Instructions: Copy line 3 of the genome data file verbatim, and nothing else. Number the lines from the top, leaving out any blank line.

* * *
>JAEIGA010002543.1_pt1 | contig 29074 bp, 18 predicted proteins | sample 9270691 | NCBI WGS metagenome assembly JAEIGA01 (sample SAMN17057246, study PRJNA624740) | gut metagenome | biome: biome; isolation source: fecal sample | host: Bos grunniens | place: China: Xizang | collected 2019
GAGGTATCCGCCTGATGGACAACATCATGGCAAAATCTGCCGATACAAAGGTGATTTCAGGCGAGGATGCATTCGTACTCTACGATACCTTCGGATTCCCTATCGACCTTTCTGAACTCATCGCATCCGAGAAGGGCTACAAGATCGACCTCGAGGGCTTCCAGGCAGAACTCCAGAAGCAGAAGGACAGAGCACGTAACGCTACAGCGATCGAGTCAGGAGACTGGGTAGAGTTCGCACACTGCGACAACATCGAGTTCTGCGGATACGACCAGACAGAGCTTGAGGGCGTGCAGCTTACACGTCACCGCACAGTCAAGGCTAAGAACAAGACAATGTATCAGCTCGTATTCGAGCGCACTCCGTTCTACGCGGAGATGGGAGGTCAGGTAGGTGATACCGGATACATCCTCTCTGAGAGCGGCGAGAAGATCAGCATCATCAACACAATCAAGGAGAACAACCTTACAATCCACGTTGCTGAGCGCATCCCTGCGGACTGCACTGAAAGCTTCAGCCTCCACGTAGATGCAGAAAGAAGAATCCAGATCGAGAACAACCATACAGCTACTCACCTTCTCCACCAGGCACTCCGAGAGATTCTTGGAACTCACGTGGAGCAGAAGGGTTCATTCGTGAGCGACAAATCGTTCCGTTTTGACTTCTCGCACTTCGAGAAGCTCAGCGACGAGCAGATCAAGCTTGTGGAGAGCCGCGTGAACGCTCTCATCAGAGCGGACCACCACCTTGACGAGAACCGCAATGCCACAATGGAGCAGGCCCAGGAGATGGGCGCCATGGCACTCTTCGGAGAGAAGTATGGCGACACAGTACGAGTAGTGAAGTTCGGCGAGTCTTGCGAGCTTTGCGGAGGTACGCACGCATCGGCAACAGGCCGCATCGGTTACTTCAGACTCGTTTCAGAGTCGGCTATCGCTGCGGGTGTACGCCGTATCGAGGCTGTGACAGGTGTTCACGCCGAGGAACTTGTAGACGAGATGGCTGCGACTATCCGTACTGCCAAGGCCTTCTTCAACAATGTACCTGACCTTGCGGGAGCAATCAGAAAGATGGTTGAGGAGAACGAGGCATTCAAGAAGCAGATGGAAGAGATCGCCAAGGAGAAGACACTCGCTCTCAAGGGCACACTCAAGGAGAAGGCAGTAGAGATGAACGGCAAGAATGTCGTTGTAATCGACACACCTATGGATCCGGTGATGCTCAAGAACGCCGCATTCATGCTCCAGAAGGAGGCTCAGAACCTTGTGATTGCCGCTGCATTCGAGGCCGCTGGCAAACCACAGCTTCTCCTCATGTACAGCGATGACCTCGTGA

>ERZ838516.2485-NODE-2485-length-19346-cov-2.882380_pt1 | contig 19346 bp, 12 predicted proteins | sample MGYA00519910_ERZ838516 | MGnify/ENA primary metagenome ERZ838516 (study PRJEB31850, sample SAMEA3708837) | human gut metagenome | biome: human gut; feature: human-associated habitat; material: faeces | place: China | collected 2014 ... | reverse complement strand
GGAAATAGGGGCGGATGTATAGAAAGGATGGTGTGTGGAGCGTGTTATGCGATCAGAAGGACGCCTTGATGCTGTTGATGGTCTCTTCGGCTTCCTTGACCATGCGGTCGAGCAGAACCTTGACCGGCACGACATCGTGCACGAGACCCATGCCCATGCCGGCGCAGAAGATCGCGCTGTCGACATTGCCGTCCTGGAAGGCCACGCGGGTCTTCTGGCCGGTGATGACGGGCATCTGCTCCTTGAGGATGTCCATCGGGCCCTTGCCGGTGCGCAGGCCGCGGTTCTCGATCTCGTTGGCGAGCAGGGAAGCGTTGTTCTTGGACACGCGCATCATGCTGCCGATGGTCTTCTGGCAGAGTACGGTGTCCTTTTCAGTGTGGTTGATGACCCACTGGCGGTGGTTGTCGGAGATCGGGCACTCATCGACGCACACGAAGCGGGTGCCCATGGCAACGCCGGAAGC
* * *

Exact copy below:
>ERZ838516.2485-NODE-2485-length-19346-cov-2.882380_pt1 | contig 19346 bp, 12 predicted proteins | sample MGYA00519910_ERZ838516 | MGnify/ENA primary metagenome ERZ838516 (study PRJEB31850, sample SAMEA3708837) | human gut metagenome | biome: human gut; feature: human-associated habitat; material: faeces | place: China | collected 2014 ... | reverse complement strand